Julia Martin, Associate Professor in the Department of English at the University of the Western Cape, has crafted a profound memoir. Part Julia’s search for her roots, part homage to her mother, The Blackridge House weaves a beautiful story.
Based on the whimsical dream of a 92-year old woman struggling with the onset of dementia, the memoir pulls the reader into a space of fragmented thoughts, powerful yearnings and sweet hilarity.
Initially, Julia’s aim is to trace her mother’s journey and discover the house where she spent her youth. She does this, finding a natural playground, a huge garden abundant with mango trees, bananas, wild leafy places and a stream that once provided hours of muddy fun.
This turns into a contemplative discovery of ancestors’ feuds, lullabies, family history, old photographs and a powerful acknowledgement of the kindness of strangers.
MELISSA JANE COOK chats to Julia about retracing her past and her writing inspiration.
Can you give us some insight into who you are: favourite smells, teaching students?
Who am I? Impossible to say. I don’t have a favourite smell, but right now I’m savouring the fragrance of wild oregano that my husband Michael and I picked on the hillside on the Aegean island of Symi – it’s a strong
Nurturing students? Well, I’ve been teaching at the University of the Western Cape for all my adult life, and yes, it’s very rewarding to work with young people.
Did you enjoy the process of discovering so much about your family’s past, the intricacies of lullaby melodies and broken pots?
Yes. For all sorts of reasons, it was the most difficult writing project I’ve undertaken, so the enjoyment was not always pleasurable. But the process that it involved was really worthwhile, and at times quite fascinating.
Your mom was incredibly inspiring, despite her dementia. Did you have an idea of writing a book about her before, or was it born purely out of ‘The Blackridge House’?
I’m glad that some of her wonderful qualities come through from the narrative. In a curious way, the ‘dementia’ (I still find the word unappealing) heightened my sense of who she was, and had been. And no, I hadn’t thought of writing about her before this.
Your children, the twins, had an incredible relationship with their granny. Was it important that they had a voice within the book?
Yes, the twins were an essential part of the process – both the actual experience of it, and the writing of the book.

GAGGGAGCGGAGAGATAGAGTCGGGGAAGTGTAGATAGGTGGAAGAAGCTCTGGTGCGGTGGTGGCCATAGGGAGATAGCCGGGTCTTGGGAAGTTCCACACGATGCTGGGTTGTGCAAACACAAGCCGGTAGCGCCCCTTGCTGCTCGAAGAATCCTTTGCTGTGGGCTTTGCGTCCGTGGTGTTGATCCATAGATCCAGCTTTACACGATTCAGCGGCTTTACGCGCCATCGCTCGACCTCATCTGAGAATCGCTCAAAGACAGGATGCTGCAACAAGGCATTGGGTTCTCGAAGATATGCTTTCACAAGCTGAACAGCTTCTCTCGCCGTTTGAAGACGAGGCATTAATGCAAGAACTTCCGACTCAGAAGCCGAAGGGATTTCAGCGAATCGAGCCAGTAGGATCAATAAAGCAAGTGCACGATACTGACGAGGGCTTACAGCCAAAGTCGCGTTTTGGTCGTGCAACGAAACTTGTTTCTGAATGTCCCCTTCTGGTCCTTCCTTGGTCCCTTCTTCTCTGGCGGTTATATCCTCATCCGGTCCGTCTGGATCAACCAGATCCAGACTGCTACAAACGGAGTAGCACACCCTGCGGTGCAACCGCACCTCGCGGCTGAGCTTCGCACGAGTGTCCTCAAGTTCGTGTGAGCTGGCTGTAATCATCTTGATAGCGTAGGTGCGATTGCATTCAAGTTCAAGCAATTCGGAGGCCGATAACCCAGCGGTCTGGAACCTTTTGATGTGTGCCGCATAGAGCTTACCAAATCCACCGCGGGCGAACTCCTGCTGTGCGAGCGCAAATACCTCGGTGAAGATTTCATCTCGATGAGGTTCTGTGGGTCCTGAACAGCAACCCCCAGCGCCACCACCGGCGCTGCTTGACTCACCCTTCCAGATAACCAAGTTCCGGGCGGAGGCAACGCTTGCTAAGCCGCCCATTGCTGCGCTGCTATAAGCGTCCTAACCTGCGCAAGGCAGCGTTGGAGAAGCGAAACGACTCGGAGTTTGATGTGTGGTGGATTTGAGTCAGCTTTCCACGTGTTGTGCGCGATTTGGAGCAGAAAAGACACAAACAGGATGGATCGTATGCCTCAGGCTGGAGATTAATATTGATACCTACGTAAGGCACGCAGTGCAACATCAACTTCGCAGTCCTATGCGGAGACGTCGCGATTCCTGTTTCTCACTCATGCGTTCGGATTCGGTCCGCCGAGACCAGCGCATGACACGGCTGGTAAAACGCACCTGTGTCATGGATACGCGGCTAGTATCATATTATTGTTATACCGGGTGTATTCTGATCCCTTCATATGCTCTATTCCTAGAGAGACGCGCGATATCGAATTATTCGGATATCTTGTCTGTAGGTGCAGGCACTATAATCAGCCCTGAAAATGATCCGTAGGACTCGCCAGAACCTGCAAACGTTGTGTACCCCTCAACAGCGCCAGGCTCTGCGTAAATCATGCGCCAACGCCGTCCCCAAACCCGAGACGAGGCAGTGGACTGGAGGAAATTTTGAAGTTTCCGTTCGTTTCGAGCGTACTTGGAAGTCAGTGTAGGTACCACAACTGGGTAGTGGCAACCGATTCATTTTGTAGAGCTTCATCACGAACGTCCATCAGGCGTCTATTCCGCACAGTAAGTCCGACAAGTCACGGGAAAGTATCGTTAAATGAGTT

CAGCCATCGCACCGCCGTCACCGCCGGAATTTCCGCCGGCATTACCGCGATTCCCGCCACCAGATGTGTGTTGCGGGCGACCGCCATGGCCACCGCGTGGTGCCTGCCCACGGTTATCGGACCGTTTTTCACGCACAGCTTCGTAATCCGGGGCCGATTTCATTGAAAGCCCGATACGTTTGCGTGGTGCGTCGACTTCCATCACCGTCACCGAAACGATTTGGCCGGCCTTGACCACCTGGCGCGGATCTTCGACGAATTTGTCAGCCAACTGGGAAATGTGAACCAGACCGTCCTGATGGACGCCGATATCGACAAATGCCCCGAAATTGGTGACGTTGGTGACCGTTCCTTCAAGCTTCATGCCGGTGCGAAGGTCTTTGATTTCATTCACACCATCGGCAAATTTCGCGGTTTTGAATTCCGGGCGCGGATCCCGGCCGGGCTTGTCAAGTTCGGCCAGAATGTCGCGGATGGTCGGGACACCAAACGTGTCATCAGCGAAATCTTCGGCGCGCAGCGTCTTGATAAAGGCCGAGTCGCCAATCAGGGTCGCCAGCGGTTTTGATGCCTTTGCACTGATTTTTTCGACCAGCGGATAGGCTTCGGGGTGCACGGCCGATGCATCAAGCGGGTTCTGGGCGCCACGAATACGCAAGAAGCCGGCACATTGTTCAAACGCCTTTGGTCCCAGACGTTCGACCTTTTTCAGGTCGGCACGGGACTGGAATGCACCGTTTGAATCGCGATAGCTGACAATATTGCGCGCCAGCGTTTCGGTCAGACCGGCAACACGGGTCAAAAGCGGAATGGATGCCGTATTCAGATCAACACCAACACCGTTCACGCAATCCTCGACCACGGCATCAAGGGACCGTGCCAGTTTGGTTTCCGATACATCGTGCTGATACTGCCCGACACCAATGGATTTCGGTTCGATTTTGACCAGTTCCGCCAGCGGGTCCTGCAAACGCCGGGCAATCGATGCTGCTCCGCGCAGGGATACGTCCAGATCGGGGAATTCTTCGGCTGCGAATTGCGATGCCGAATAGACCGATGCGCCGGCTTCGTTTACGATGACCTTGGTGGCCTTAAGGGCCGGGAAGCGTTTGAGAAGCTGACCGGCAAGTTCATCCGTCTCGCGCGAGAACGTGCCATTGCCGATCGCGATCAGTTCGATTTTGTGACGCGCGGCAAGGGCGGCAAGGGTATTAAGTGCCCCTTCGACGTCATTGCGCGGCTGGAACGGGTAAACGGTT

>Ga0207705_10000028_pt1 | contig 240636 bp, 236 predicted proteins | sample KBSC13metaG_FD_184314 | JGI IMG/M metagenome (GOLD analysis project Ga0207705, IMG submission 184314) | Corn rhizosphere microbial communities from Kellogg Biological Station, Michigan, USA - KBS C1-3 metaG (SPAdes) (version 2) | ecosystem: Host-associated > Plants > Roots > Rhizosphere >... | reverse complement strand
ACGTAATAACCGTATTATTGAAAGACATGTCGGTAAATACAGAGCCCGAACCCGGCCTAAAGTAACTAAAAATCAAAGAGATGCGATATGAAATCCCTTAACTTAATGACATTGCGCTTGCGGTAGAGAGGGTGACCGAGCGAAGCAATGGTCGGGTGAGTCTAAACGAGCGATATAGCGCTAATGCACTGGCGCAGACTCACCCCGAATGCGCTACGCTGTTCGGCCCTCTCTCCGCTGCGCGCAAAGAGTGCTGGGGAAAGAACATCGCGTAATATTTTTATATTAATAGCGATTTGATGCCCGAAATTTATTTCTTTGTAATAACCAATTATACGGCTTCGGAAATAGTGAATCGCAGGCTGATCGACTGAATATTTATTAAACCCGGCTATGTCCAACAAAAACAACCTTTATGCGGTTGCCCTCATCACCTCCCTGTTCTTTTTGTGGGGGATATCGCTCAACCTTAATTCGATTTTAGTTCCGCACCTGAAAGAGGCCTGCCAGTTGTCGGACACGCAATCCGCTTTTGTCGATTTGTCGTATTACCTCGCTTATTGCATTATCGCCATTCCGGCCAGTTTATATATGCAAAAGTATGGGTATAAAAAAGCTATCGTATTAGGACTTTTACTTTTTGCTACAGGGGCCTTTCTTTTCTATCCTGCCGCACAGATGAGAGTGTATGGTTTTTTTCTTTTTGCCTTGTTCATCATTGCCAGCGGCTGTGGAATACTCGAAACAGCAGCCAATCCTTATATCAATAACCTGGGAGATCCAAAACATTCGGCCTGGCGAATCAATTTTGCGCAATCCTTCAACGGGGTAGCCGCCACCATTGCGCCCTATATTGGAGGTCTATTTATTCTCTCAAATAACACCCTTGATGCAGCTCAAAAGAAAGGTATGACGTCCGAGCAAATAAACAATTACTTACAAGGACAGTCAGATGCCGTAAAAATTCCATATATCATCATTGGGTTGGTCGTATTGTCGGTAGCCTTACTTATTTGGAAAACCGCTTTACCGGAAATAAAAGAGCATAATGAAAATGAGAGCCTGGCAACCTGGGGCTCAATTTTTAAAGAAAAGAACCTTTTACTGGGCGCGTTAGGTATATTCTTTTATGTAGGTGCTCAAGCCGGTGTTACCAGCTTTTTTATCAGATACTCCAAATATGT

Were you moved by the incredible help and support you received from the community in your search for the house?
It was extraordinary, at times almost magical. Somehow my quest for the house resonated with other people in ways that I could never have anticipated.
What do you consider the most important writing tip you have ever received?
Barry Lopez once said to me that when he reaches a point in the writing process where he feels it’s just not possible, that he can’t go on, that maybe this time he won’t pull it off … when he finds himself at that point, then (he told me) he’s learnt by now that that is where he needs to be: that for him the writing comes alive when it’s working at the edge of what you think is impossible.
What book or books do you keep returning to?
Works by WG Sebald, Pema Chodron, Gary Snyder.
What advice would you give aspiring authors?
Don’t be surprised if it’s difficult. It will be. But then again, nobody is requiring you to do this thing either – if it really is sapping your energies rather than enlivening you, you can let it all go.
What inspires your writing?
Pain, joy, the present moment… the wondrous gift of being alive.
If you could pick an author to write your biography who would it be and why
Michiel Heyns. He wrote a review of The Blackridge House, and I enjoy his sensitivity and empathy, and his capacity to tell a story.
Read an excerpt from The Blackridge House by Julia Martin, published by Jonathan Ball.
About the author
Bewitched by the magic of France, Melissa Jane Cook is an intrepid explorer. A lover of traversing the globe, she eagerly absorbs different cultures. Wooed by words and writers alike, her penchant for facials, chocolate, owls and bugs, is surpassed only by her fascination with the illuminated stage, or bookshelves heaving with stories, where characters invite her along on their marvellous journeys. As a copywriter and journalist she has written for Fair Lady, Women and Home, All4Women, Essays of Africa, Mamas and Papas, Ogilvy, Blue Moon, Lesley Simpson Communication, Grapevine Communication, Brand South Africa and &Beyond.